Mt. Airy singer, musician laments Paris Bistro closing

by Len Lear
Posted 12/9/20

Mt. Airy jazz cabaret singer Gemma Sherry made history earlier this year, you might say, although it was in a way she would never have chosen voluntarily.

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Mt. Airy singer, musician laments Paris Bistro closing


Mt. Airy jazz cabaret singer Gemma Sherry made history earlier this year, you might say, although it was in a way she would never have chosen voluntarily. Gemma, who is originally from Castle Main, a small town in the Australian outback not too far from Melbourne, “where everybody knew everybody,” was the last singer to perform at Paris Bistro, next to the Chestnut Hill Hotel, in March before the restaurant/jazz club closed because of the pandemic.

“I loved performing there and was hired to play there again in April,” Gemma, 30-ish, said last week. “I am a hugging person, and after the last show I was about to hug this man when he pulled away. He said he had to keep his distance because of the coronavirus. That was the first time I heard anything about it. It was devastating. And now I heard Paris Bistro just closed for good. That is so sad!”

Gemma, who is also an accomplished saxophone player, left her home in Australia eight years ago and came to New York “because that’s where so many jazz greats have been.” Back home Gemma taught music in school, had her own “acid jazz funk band” with her brother and was a child librarian.

After moving half-way around the world to New York City, Gemma lived in Harlem for five years, followed by three years in Brooklyn. “I shared a room with four people at 145th Street in Harlem,” she said. “The town I grew up in Australia was all white, but there were very few whites living in Harlem. I loved living there. Everybody was so nice to me that I felt right at home.”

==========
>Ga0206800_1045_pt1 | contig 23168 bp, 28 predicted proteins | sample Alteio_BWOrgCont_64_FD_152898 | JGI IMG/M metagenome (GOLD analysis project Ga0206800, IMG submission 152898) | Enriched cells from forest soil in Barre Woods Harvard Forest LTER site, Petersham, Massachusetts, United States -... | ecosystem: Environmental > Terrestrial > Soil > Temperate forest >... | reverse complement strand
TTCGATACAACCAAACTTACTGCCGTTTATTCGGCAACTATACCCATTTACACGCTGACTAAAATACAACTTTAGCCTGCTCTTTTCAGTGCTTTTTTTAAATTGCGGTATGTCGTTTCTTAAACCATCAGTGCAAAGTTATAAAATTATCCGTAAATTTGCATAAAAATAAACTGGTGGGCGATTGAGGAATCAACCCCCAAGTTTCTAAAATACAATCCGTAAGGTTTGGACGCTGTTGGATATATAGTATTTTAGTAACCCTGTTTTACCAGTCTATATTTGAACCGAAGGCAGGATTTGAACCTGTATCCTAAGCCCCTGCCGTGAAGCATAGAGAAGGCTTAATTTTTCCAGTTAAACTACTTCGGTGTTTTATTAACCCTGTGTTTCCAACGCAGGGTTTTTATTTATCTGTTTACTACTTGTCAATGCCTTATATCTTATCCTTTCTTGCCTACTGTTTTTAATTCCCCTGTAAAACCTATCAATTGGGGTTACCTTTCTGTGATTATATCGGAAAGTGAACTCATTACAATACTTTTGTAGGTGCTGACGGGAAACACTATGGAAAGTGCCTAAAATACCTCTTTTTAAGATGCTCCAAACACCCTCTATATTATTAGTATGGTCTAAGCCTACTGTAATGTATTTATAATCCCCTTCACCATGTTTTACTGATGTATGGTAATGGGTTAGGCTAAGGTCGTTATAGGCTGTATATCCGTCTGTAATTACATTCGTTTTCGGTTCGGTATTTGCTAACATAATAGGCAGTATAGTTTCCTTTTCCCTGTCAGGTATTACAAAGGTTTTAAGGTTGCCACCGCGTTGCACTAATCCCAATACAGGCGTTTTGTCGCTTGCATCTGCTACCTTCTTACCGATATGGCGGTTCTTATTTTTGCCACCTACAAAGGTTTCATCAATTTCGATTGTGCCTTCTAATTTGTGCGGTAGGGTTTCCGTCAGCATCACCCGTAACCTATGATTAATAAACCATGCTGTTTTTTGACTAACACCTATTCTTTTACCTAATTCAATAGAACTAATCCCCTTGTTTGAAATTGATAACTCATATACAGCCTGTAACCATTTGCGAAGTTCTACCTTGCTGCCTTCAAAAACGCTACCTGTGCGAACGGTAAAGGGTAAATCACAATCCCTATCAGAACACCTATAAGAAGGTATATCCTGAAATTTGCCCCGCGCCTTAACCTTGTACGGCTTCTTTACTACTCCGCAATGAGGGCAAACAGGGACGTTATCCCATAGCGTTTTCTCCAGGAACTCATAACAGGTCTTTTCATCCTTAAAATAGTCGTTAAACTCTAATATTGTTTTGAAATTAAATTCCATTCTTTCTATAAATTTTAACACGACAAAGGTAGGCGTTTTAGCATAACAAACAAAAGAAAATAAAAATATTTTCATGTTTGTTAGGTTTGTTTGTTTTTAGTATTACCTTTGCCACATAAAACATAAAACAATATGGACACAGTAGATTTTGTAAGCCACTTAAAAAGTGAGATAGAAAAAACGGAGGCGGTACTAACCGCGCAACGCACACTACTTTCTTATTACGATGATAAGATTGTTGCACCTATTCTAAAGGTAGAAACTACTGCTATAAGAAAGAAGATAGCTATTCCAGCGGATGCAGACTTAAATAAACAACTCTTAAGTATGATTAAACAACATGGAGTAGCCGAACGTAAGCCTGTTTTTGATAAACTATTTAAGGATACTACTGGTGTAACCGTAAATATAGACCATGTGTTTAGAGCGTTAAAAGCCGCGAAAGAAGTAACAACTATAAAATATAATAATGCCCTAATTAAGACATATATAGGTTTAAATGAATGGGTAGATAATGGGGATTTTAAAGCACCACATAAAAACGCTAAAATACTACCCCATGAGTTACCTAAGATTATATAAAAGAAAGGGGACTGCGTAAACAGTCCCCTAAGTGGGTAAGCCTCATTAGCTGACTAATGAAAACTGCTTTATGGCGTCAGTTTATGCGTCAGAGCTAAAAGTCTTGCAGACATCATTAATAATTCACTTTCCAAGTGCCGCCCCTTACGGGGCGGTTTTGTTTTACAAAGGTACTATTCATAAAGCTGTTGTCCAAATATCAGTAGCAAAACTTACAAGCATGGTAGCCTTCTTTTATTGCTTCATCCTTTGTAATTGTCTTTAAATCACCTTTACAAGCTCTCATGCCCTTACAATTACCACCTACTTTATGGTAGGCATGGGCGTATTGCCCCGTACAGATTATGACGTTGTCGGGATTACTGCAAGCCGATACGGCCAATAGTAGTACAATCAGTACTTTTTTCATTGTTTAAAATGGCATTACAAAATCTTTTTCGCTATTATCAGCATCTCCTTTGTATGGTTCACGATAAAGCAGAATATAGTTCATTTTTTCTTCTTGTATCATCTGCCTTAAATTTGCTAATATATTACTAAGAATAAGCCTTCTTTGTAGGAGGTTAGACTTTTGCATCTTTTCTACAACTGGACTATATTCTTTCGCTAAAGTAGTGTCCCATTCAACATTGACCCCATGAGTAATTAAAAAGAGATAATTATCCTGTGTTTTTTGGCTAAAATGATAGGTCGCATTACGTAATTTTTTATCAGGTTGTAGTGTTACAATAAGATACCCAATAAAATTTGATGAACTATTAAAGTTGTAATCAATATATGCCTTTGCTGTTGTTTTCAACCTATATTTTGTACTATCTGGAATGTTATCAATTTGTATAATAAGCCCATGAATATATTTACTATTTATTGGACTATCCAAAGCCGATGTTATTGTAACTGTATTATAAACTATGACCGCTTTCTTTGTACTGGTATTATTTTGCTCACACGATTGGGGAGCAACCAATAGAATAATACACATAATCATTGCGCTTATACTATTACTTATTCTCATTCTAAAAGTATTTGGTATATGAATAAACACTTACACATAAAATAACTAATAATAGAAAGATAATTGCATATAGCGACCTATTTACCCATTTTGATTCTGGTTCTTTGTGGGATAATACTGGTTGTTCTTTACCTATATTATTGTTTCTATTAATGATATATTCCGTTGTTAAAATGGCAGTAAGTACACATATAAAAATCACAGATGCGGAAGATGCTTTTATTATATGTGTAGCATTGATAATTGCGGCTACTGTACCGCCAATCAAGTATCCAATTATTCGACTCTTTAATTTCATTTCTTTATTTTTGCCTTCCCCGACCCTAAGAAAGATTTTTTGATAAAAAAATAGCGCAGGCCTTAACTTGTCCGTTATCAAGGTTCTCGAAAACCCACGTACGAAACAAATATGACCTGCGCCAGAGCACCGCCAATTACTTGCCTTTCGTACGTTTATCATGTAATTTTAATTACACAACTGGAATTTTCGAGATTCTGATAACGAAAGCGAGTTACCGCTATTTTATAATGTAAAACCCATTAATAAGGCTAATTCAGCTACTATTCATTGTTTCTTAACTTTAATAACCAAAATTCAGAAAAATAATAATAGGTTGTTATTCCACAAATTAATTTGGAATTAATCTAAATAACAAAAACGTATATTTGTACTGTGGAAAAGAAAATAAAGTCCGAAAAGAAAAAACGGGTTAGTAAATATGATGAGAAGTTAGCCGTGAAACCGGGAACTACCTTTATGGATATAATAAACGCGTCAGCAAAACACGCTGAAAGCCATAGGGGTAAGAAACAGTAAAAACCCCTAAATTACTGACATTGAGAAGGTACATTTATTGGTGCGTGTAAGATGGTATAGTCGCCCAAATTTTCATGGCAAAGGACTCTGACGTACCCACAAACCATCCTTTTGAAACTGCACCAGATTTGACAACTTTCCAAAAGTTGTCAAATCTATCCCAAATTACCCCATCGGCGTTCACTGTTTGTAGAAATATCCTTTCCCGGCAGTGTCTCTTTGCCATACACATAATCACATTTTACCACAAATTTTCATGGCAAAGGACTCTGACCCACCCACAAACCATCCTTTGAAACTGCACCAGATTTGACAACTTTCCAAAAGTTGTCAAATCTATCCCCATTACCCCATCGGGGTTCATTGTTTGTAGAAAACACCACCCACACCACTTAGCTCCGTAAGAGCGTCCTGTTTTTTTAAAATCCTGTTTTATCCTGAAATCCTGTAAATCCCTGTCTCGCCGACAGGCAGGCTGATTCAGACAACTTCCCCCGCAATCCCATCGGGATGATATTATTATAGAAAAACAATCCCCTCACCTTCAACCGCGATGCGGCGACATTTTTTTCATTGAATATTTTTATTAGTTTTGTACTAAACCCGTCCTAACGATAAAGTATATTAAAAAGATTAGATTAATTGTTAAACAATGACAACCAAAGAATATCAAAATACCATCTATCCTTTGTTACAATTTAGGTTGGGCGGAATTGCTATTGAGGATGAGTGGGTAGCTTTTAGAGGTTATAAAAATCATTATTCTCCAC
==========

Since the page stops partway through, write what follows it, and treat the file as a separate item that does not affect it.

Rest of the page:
Gemma taught first grade in Harlem and later second grade and kindergarten in Brooklyn. “It was very rough; I wasn’t ready for it.” She also worked as director of music licensing for a music company, enabling her to travel to Los Angeles once a month, and she earned a master’s degree in special education at City College of New York.

After the pandemic forced Gemma to cancel upcoming gigs, including a tour of cities in Australia in May and June to promote her first jazz album/CD, “Songs I Love” (recorded in England), she was teaching online classes for Germantown Friends School pre-school children. Currently she is running a “pod school.” Three families in the area hired her to come to a house four days a week to teach their children — two 5-year-olds and two 7-year-olds. Gemma created the curriculum, which includes art, music, dancing, singing, reading and walking in the Wissahickon Park woods.

She also recorded an EP of Bossa Nova songs in May.

Due to all the stress of the pandemic, Gemma was inspired to record a new album/CD of “happy music, which we all desperately need.” So Gemma started a Kickstarter campaign with a goal of $15,000. About 100 people contributed to the campaign, and Gemma reached her goal.

As a result, she recorded the album recently at Rittenhouse Soundworks Studios in Germantown with local musicians and technicians. Called “Let's Get Serious,” it will be released Dec. 4. It's an album of upbeat songs, some of them little-known, from the 1940s and '50s “that will hopefully bring a smile to people's faces,” such as “Straighten Up and Fly Right,” “The Alley Cat Song,” “Whatever Lola Wants,” etc.

“Rittenhouse Soundworks was a really wonderful place to record the album.” said Gemma, “and Jim Hamilton (the owner) is a really lovely person.”

So how did this audacious Aussie wind up in Philly? She met and married a resident of Washington, D.C., in May of 2019. (Sherry requested that his name not be mentioned.) They decided to live someplace between New York and D.C. “with lots of trees.” So they came to Philly and looked at several neighborhoods.
The jazz singer/saxophonist and her husband wound up purchasing a house in Mt. Airy, and they fit into the neighborhood like a robin in springtime. “We love the area,” said Gemma. “It is like my home town with friendly people, events on the street, a real community, a hidden secret. My mom and dad visited us here before the pandemic and loved it. I cannot imagine living anywhere else in America.”

For information or purchase of Gemma's albums, visit CDs, vinyl and digital versions are available. Len Lear can be reached at


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